Cleaning the world’s biggest cruise ships

Cruise ships aren’t just a means of getting a traveller from A-B. Every new ‘floating hotel’ appears to be more elaborate than the last, with most boasting multiple dining venues, shopping centres and swimming pools you can even find ice rinks, casinos and basketball courts on board.

The continued addition of such high-quality facilities is all part of making the holidaymaker’s experience unforgettable – and first impressions count. So, it’s important to properly prepare a cruise liner for its maiden voyage, once the construction works are complete.

An eight-strong team of Access North’s IRATA-trained rope access specialists was involved in putting the finishing touches to a colossal new cruise liner’s interior. At over 350-metre long, 18 storeys tall and with a 30-minute walk from bow to stern, there was a mammoth job to undertake before it could set sail.

Tasks included everything from cleaning and painting to polishing. Dust marks and fingerprints had to be removed from the 50-metre glazed lift shaft, and the technicians also touched up paintwork throughout the ship – working on every floor and over the sides of interior balconies.

The variety of works required on site – and the quick turnaround of the project from enquiry to arrival – meant the team had to work swiftly, efficiently and with maximum responsiveness. They turned up complete with all of the rigging gear and maintenance products they could possibly need, to ensure a reactive service.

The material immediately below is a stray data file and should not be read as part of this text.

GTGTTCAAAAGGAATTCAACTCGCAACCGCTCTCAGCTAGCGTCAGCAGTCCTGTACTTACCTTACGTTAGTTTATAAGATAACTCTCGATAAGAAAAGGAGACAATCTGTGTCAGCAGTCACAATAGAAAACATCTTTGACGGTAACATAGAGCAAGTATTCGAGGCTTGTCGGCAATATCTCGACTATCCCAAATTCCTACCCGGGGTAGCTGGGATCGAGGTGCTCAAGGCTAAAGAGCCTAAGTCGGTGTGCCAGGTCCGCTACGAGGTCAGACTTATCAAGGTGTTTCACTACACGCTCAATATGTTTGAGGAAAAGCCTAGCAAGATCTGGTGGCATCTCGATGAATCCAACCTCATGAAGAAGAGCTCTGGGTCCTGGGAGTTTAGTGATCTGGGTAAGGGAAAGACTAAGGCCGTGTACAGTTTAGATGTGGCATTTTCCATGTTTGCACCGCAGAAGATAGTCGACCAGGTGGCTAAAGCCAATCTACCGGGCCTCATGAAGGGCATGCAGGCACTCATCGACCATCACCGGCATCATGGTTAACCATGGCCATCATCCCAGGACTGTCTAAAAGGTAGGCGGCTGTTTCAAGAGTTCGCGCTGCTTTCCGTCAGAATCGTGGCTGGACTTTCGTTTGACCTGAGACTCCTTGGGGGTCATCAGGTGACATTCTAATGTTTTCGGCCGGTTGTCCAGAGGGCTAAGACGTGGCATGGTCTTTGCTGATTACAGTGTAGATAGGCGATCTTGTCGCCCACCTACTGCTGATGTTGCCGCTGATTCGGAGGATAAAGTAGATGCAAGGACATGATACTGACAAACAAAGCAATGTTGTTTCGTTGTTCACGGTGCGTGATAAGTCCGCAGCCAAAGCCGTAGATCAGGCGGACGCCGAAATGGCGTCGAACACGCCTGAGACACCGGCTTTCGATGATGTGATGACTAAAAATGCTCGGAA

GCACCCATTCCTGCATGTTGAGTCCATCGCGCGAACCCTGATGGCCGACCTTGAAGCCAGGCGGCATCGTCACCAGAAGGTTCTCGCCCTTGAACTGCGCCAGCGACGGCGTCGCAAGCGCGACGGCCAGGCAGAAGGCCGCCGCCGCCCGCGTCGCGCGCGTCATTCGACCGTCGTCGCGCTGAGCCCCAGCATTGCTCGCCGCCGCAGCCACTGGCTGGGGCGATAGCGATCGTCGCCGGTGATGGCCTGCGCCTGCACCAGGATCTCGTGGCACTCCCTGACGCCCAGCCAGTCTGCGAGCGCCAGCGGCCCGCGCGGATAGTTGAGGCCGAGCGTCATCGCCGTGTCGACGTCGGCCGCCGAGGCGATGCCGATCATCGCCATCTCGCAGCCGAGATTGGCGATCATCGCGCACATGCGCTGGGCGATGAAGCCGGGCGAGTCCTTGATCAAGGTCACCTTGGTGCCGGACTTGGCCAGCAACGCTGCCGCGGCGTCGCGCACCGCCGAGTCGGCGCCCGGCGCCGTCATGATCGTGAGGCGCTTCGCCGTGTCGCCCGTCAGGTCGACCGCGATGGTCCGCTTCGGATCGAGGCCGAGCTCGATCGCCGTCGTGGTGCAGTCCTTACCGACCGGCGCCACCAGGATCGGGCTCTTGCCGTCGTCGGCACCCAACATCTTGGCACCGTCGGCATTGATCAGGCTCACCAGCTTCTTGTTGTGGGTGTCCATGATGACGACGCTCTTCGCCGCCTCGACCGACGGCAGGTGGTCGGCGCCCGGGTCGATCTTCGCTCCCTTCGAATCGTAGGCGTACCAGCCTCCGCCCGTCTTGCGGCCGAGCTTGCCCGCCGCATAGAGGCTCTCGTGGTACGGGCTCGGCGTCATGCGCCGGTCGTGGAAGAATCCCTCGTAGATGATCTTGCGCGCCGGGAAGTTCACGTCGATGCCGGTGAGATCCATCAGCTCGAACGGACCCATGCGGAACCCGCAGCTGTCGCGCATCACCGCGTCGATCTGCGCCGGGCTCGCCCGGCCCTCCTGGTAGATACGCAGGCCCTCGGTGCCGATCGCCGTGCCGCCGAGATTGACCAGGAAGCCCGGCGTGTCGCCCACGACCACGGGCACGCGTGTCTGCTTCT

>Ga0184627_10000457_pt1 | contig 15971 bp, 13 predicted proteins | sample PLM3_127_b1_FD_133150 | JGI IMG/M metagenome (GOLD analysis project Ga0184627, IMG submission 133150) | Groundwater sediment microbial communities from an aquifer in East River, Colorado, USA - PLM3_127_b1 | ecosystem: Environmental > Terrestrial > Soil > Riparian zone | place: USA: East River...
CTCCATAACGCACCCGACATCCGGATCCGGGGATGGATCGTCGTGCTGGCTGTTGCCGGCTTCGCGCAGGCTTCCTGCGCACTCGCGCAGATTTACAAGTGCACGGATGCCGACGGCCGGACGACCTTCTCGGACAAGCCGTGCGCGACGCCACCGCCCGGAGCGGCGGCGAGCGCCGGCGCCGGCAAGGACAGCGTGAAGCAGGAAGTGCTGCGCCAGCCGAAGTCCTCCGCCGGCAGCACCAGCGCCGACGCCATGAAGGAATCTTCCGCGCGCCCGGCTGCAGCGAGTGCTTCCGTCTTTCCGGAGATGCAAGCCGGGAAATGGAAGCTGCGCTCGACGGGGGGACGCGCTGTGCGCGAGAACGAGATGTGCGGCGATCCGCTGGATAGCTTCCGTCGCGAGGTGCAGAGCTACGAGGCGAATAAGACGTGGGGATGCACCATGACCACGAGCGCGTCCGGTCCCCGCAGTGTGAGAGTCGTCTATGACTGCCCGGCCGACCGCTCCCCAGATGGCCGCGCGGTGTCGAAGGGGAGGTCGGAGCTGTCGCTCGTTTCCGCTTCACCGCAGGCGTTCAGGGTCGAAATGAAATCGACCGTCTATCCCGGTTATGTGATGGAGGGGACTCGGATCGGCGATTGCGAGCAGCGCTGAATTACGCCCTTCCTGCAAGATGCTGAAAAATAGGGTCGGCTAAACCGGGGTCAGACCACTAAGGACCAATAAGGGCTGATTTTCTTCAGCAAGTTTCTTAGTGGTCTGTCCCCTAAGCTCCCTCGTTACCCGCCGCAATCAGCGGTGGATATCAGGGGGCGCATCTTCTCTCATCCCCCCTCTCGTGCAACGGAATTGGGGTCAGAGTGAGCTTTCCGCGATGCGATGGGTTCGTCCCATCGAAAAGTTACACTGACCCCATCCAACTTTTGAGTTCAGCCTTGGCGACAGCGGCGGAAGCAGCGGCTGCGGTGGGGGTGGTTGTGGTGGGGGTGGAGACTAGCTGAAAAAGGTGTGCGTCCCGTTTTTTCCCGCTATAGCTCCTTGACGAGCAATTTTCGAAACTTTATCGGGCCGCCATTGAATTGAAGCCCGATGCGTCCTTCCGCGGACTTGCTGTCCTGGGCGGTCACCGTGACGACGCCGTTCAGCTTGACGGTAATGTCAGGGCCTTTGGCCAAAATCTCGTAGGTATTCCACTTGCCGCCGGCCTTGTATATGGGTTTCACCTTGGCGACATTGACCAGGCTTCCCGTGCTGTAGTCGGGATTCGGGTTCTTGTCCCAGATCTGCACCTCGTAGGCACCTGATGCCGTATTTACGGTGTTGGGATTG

But, in truth, the speed and safety with which rope access technicians can operate, meant they were perfectly suited to the time-constrained job.

Pavilion upkeep for Butlin’s holiday parks If you were asked to think of ‘traditional British holidays’, chances are that Butlin’s would be at the top of your list. Access North has been providing proactive preventative maintenance for the British icon since 2012 – when Butlins Skegness originally enlisted the work-at-height specialists to clean the Skyline pavilion – an area with significant footfall.

Three specialists were initially contracted to tend to the North side of the structure, but once work was complete – the difference between clean and dirty was too vast to ignore, and Access North was asked to address the rest of the pavilion.

The team cleaned the entire top side of the PVC tensile membrane, using rope access techniques and Access North’s unique tensile fabric cleaning system, FabriCare – an industry recognised solution that has been fully tested to protect the membrane without damaging its surface.

Taking place during the low-season to avoid customer disruption, the process removed the maximum amount of dirt, grime and flaky delamination, while adding the benefit of a protective layer to help to extend the life of the fabric.

Whether a cruise ship, theme park or holiday resort, the leisure industry’s eye-catching structures need to be loved as much by FMs as those who enjoy them year after year. The manoeuvrability afforded by rope access offers a solution which is both cost and time-effective, and will ensure leisure facilities continue to operate at the very top of their game, season after season. TOMORROW’S FM | 37

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